Precision agriculture techniques are helping farmers get the most out of their soils, while preserving them for the future. In that same vein and in honor of the 2015 International Year of Soil (IYS), the Soil Science Society of America (SSSA) is coordinating a series of activities to educate the public about the importance of soil, with March’s theme of “Soils Support Agriculture” and how precision ag supports that concept.
A better name for precision ag might be “site-specific ag”. Growers are able to take large fields and manage them as though they are a group of small fields. This reduces the misapplication of products and increases crop and farm efficiency.
It has been said farmers were the first land stewards. They use research about weather patterns, soil temperature and humidity, growth, and other factors. They rotate crops to improve diversity, and monitor irrigation rates so that salts do not accumulate. They also use precision agriculture practices to apply nutrients, water, seed, and other agricultural inputs to grow more crops in a wide range of soil environments. Precision ag can help farmers know how much and when to apply these inputs.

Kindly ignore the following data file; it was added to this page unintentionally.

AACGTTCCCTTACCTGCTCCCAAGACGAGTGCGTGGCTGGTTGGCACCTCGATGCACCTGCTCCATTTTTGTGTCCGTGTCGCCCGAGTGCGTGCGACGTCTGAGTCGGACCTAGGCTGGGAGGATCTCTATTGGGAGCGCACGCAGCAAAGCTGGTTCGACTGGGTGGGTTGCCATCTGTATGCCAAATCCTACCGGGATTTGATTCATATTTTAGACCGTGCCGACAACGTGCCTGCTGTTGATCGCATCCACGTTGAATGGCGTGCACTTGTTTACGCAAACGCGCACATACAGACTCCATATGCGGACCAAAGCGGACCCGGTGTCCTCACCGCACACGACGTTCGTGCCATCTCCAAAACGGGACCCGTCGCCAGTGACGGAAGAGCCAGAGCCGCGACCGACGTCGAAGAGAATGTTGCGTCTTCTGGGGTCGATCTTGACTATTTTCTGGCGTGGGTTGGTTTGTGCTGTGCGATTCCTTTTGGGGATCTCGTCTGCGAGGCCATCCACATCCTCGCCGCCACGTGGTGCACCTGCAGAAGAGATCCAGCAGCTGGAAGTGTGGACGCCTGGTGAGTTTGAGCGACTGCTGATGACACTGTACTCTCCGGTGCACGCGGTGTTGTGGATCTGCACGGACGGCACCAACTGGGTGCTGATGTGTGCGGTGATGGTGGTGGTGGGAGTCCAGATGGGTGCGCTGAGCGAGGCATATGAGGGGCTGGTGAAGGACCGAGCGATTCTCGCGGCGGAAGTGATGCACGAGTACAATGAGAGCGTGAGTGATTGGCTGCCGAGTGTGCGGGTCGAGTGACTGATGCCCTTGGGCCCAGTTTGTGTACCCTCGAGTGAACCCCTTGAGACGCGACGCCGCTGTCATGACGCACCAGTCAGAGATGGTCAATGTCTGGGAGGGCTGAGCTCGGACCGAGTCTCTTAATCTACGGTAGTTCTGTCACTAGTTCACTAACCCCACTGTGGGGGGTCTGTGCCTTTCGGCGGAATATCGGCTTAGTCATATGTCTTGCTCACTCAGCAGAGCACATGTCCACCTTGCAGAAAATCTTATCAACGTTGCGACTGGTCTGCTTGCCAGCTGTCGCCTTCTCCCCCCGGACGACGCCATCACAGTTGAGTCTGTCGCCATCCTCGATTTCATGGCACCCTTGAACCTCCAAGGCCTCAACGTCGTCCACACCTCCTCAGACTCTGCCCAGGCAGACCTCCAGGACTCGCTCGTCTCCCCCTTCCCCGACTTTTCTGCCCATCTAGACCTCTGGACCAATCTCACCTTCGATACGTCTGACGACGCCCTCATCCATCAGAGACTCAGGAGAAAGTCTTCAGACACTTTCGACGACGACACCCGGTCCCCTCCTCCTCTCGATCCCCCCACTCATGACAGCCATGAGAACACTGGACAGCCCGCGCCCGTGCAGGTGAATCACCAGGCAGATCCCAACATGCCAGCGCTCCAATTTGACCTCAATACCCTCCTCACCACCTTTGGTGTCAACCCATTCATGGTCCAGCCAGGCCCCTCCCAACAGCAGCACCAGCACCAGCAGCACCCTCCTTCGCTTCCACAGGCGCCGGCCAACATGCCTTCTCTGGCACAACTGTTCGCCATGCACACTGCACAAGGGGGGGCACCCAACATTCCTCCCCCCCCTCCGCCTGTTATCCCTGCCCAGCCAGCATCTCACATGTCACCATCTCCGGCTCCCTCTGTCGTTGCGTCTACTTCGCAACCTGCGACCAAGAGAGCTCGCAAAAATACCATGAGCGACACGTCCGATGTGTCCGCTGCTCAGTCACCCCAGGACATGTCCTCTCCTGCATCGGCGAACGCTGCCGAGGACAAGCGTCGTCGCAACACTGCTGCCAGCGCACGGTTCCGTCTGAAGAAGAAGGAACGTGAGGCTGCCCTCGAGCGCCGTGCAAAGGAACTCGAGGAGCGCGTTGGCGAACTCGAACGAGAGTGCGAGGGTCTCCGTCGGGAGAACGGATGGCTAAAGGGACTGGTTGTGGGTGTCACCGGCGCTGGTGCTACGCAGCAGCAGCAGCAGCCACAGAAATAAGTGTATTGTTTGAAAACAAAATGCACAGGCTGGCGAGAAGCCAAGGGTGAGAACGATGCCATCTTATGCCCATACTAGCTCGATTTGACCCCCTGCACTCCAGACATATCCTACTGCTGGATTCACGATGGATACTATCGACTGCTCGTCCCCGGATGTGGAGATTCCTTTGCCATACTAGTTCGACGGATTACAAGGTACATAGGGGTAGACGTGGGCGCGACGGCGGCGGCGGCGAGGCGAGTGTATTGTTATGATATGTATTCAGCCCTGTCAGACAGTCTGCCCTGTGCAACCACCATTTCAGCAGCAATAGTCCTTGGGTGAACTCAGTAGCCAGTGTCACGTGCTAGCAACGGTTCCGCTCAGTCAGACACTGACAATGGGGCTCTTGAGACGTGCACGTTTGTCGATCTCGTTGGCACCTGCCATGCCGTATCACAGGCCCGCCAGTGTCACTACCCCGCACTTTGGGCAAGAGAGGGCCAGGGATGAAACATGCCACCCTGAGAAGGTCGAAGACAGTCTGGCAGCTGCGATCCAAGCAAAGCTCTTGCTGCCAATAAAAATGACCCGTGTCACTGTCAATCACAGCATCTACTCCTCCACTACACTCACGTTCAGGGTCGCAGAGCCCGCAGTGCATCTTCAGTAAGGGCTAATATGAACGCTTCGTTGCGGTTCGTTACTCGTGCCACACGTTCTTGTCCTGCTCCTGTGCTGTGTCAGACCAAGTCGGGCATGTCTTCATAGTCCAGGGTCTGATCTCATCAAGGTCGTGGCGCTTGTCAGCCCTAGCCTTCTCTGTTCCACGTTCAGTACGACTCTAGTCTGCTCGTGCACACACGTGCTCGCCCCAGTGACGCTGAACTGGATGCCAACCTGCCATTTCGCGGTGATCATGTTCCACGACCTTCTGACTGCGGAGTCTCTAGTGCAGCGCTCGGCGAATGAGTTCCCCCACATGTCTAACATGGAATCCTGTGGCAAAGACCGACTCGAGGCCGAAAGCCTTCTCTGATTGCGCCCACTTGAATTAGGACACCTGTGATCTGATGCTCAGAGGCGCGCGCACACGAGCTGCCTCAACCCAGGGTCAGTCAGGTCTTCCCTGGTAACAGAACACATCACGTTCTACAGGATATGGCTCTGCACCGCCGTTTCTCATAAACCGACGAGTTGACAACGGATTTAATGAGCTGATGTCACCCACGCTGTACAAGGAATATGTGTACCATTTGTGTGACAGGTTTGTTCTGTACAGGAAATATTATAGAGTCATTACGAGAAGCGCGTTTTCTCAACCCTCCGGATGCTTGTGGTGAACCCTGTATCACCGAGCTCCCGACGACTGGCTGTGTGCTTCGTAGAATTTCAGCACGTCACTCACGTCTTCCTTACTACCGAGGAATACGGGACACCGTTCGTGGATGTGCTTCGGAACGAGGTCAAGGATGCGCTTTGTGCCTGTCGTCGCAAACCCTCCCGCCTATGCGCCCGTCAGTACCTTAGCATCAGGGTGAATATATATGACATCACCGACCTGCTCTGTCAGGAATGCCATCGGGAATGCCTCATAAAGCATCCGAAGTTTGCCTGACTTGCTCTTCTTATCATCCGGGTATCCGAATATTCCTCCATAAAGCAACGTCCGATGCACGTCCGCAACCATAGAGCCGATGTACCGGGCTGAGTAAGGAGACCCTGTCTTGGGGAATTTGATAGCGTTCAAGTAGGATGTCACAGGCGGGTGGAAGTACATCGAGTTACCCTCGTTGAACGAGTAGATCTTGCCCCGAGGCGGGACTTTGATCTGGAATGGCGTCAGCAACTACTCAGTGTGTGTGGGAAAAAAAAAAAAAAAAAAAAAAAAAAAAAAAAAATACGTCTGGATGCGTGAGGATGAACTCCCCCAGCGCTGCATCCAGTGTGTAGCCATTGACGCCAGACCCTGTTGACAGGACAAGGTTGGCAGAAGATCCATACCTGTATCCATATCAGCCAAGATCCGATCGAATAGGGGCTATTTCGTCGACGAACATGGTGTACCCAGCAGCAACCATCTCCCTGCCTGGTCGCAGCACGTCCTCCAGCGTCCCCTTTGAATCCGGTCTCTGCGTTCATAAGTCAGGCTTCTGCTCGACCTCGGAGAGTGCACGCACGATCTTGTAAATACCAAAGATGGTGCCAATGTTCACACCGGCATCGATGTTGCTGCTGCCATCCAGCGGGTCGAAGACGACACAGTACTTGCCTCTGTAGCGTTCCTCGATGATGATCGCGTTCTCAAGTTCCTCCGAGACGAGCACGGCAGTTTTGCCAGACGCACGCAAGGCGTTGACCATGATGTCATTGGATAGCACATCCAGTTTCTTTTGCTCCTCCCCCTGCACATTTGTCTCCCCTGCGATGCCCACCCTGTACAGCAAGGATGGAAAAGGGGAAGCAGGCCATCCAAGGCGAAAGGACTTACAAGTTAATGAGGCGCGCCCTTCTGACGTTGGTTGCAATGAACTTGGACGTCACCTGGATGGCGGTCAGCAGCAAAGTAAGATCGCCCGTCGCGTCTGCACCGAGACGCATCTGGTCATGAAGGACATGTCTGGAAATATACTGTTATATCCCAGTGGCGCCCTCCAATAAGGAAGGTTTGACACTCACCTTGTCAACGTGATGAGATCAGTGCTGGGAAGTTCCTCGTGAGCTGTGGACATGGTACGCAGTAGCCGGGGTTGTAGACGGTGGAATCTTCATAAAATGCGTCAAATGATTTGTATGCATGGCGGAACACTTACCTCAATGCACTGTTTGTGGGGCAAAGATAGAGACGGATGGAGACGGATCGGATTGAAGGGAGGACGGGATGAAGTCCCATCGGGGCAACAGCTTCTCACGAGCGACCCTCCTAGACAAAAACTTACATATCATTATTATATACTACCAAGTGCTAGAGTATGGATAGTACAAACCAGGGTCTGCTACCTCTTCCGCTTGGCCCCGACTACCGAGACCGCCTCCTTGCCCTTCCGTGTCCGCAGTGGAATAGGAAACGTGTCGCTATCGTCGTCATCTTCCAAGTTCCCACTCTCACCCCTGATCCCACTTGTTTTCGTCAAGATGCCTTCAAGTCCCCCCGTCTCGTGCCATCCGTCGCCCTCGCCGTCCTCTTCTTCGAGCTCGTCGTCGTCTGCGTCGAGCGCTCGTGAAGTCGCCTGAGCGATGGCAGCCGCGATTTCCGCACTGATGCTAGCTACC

There is a lot of technology used to make modern agriculture more efficient. For example, some farmers use global positioning systems (GPS) and GPS-computer guided tractors and harvestors. Other geo-referenced site-specific practices may include:
– electromagnetic soil mapping
– soil sample collection
– crop yield data collection
– aerial imagery
– crop or soil color index maps
– soil types
– soil characteristics
– drainage level
– potential yields
Each of these geo-referenced data layers helps subdivide a large field area into smaller management zones. Using small management zones reduces waste while increasing production potential.
By studying the factors that affect soil quality and using precision agriculture, farmers are able to produce more food at a fraction of the cost.
You can check out SSSA’s series of educational videos on soils here.